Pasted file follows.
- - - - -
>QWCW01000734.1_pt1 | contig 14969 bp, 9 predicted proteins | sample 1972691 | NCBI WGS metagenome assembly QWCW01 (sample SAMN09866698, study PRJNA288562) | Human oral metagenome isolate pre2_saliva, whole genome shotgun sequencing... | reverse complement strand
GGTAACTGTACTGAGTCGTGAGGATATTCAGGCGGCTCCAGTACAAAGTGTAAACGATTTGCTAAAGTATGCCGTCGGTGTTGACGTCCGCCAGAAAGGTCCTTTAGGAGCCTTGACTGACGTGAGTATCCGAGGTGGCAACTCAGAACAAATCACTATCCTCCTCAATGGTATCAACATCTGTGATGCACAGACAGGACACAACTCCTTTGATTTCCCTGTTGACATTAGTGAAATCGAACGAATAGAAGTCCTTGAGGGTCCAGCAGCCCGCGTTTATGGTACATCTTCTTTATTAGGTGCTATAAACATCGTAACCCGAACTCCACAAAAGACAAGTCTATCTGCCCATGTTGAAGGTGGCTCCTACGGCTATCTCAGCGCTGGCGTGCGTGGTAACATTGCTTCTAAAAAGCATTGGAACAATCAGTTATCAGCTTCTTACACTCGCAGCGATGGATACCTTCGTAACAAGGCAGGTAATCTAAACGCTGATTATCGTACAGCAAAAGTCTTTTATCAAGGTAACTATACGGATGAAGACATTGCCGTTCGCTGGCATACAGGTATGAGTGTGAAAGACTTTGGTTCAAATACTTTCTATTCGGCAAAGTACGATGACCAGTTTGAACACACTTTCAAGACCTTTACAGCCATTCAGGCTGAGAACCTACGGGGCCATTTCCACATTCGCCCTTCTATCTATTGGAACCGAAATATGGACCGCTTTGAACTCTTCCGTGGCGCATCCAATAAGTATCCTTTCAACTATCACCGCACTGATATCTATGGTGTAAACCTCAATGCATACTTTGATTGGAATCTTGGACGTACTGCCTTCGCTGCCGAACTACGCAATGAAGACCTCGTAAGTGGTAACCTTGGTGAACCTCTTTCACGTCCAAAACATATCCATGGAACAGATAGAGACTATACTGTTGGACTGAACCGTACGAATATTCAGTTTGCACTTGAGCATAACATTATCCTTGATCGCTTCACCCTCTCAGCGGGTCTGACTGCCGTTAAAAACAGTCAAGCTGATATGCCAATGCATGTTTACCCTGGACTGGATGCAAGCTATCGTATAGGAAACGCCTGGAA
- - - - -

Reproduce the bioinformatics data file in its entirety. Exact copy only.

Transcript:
>QWCW01000734.1_pt1 | contig 14969 bp, 9 predicted proteins | sample 1972691 | NCBI WGS metagenome assembly QWCW01 (sample SAMN09866698, study PRJNA288562) | Human oral metagenome isolate pre2_saliva, whole genome shotgun sequencing... | reverse complement strand
GGTAACTGTACTGAGTCGTGAGGATATTCAGGCGGCTCCAGTACAAAGTGTAAACGATTTGCTAAAGTATGCCGTCGGTGTTGACGTCCGCCAGAAAGGTCCTTTAGGAGCCTTGACTGACGTGAGTATCCGAGGTGGCAACTCAGAACAAATCACTATCCTCCTCAATGGTATCAACATCTGTGATGCACAGACAGGACACAACTCCTTTGATTTCCCTGTTGACATTAGTGAAATCGAACGAATAGAAGTCCTTGAGGGTCCAGCAGCCCGCGTTTATGGTACATCTTCTTTATTAGGTGCTATAAACATCGTAACCCGAACTCCACAAAAGACAAGTCTATCTGCCCATGTTGAAGGTGGCTCCTACGGCTATCTCAGCGCTGGCGTGCGTGGTAACATTGCTTCTAAAAAGCATTGGAACAATCAGTTATCAGCTTCTTACACTCGCAGCGATGGATACCTTCGTAACAAGGCAGGTAATCTAAACGCTGATTATCGTACAGCAAAAGTCTTTTATCAAGGTAACTATACGGATGAAGACATTGCCGTTCGCTGGCATACAGGTATGAGTGTGAAAGACTTTGGTTCAAATACTTTCTATTCGGCAAAGTACGATGACCAGTTTGAACACACTTTCAAGACCTTTACAGCCATTCAGGCTGAGAACCTACGGGGCCATTTCCACATTCGCCCTTCTATCTATTGGAACCGAAATATGGACCGCTTTGAACTCTTCCGTGGCGCATCCAATAAGTATCCTTTCAACTATCACCGCACTGATATCTATGGTGTAAACCTCAATGCATACTTTGATTGGAATCTTGGACGTACTGCCTTCGCTGCCGAACTACGCAATGAAGACCTCGTAAGTGGTAACCTTGGTGAACCTCTTTCACGTCCAAAACATATCCATGGAACAGATAGAGACTATACTGTTGGACTGAACCGTACGAATATTCAGTTTGCACTTGAGCATAACATTATCCTTGATCGCTTCACCCTCTCAGCGGGTCTGACTGCCGTTAAAAACAGTCAAGCTGATATGCCAATGCATGTTTACCCTGGACTGGATGCAAGCTATCGTATAGGAAACGCCTGGAA